We all live on the same planet

Let’s stop shooting ourselves in the head.

Let’s learn to love each other

Or at least, to accept each other.

Maybe if you are French speaker you can do a better translation than me. Maybe if you live in Limoges, you know who wrote this and added it to the statue.

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I was eating some berries at lunch time – strawberries, raspberries and blueberries.

Stopping to take a closer look…….look at the shape of a star on this blueberry.

Well, it turns out this is pretty standard. All blueberries have this element of their appearance.

Have you noticed that before?

Have you seen that little star there before you pop the berry into your mouth?

Noticing is one of the lessons I’ve learned yet again from this little ordinary, everyday experience, but there’s something else here.

That something else for me is a reminder that we are “all made of star stuff”. From the origins of the universe, the time of the energies before the formation of hydrogen and helium, to the evolution of stars, those great powerhouses of fusion producing the first larger elements, magnesium, lithium, carbon….all the way up the Periodic Table to Iron….to the next great leap – the supernovae. As the supernovae exploded they produced all the other known elements of the universe.

From our Sun, to our Solar System, to our precious, tiny Earth, all emerged from these first elements. That carbon, that oxygen, that hydrogen, all the elements you might find in one little blueberry….it all came from the stars.

As best we know, from the beginning of our planet Earth, not a single new natural element has appeared. All of us, from blueberries, to you and me, are made from those original atoms, created by aeons of fusion and fission, of cycles of combining together, and cycles of blowing apart.

Takes my breath away….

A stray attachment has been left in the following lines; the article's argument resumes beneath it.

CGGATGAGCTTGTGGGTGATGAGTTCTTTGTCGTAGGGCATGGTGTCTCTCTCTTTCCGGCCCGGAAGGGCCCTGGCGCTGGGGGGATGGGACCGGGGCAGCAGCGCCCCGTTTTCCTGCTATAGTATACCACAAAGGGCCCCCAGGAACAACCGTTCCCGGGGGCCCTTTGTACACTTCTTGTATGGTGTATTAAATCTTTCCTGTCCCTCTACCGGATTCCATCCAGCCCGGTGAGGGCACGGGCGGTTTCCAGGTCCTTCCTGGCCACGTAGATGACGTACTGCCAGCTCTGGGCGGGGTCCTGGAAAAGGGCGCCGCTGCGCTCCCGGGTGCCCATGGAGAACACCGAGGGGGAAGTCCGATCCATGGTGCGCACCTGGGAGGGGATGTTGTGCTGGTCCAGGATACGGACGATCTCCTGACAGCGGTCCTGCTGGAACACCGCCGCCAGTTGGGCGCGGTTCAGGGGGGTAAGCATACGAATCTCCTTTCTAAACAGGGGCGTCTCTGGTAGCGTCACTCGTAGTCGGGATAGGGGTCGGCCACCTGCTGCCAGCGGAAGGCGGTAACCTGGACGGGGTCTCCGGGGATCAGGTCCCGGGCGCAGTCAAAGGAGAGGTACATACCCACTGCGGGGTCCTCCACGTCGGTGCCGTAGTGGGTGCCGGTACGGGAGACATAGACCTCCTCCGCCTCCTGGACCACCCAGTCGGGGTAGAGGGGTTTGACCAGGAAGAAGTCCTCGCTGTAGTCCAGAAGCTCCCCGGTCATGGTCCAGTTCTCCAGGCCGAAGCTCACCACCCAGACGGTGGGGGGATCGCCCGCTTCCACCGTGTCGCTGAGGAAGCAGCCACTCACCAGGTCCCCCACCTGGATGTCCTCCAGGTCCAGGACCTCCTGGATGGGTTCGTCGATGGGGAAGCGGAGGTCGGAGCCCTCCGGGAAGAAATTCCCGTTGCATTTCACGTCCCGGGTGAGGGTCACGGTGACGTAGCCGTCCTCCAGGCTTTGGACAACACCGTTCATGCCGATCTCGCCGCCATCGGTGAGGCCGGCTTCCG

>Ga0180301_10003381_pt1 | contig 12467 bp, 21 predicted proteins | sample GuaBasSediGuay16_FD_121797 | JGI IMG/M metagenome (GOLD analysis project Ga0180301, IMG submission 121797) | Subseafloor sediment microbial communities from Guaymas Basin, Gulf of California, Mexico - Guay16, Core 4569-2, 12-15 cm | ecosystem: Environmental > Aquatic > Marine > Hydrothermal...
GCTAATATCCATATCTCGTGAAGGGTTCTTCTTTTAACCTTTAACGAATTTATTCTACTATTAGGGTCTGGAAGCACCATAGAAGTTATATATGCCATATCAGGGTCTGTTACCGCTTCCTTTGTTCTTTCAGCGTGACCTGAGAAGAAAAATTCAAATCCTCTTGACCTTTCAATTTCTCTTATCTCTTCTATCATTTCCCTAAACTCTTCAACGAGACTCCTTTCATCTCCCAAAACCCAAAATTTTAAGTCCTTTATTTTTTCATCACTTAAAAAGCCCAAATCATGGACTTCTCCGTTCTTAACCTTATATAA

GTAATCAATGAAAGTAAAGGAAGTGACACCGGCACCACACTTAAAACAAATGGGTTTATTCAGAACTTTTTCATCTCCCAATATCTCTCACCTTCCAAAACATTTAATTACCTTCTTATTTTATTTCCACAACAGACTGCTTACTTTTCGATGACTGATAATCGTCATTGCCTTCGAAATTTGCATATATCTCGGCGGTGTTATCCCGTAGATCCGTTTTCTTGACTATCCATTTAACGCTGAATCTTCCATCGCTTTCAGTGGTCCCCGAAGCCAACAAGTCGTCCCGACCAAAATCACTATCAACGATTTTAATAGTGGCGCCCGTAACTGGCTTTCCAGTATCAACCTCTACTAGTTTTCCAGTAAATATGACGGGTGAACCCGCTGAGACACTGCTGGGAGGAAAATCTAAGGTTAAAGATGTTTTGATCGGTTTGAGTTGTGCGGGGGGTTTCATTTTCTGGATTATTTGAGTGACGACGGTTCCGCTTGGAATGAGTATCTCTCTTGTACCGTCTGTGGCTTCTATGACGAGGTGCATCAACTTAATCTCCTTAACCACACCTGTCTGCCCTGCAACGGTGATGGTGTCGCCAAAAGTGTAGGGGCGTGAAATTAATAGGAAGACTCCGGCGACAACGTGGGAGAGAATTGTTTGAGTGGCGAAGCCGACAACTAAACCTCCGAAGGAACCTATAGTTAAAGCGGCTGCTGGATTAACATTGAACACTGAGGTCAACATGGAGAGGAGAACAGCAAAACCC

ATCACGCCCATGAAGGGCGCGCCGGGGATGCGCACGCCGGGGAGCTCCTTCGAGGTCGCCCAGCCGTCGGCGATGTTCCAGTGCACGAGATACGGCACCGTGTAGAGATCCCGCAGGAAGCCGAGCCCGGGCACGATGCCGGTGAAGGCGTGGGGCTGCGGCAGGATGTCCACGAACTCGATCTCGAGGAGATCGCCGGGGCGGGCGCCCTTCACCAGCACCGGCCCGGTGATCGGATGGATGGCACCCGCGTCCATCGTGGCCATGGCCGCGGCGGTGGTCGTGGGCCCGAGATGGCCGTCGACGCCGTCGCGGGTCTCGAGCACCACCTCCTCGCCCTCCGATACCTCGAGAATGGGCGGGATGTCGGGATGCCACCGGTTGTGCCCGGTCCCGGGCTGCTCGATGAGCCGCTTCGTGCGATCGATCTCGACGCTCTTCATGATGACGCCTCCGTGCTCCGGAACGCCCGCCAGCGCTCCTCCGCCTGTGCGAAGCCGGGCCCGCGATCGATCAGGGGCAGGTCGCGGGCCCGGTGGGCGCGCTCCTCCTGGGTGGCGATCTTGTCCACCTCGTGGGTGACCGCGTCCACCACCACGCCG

And you know what? The blueberries taste great. I enjoyed combining their star stuff into mine…….

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Richard Louv once coined the expressing “Nature Deficit Disorder”, arising from not spending enough time in Nature and proposed a treatment – “Vitamin N” – a dose of Nature. In Japanese research there have been discoveries showing positive chemical changes in the human body in relation to the immune system and a settling of inflammation when practising “forest bathing”, which consists of spending some time in a forest.

I like those ideas and so, last week, on a sunny day, we took a trip into the Limousin, found a nice forest, and had a walk.

Do you do that from time to time? I thoroughly recommend it. I mean, who really cares about the biochemical markers of immunity and inflammation when spending a bit of a day amongst the trees is just such a treat anyway? But it’s good to know the benefits are so deep.

Le Monde group has just launched a new publication entitled “Sens et Santé” – I like how French words often have several meanings all at once – “Sens” can mean “sense” or “meaning” but also “direction” (“santé” is health). One of the larger, beautifully illustrated articles in the inaugural issue focuses on “forest bathing”, describing how you can take time to become aware of the sounds, the sights, the smells, the feel of the trunks of the trees, and even, if you are so disposed, to spend a little time meditating.

Of course, I wouldn’t go without my camera, but that’s just my personally favourite way of raising my level of awareness. I notice more when I have a camera in my hand and an intention to take photos.

Look at this particular tree. I posted about a strange shaped tree a few months back, wondering what had happened in its life to bring about its peculiar shape. Well, here’s another one to stop me in my tracks and get me wondering….what on earth happened here?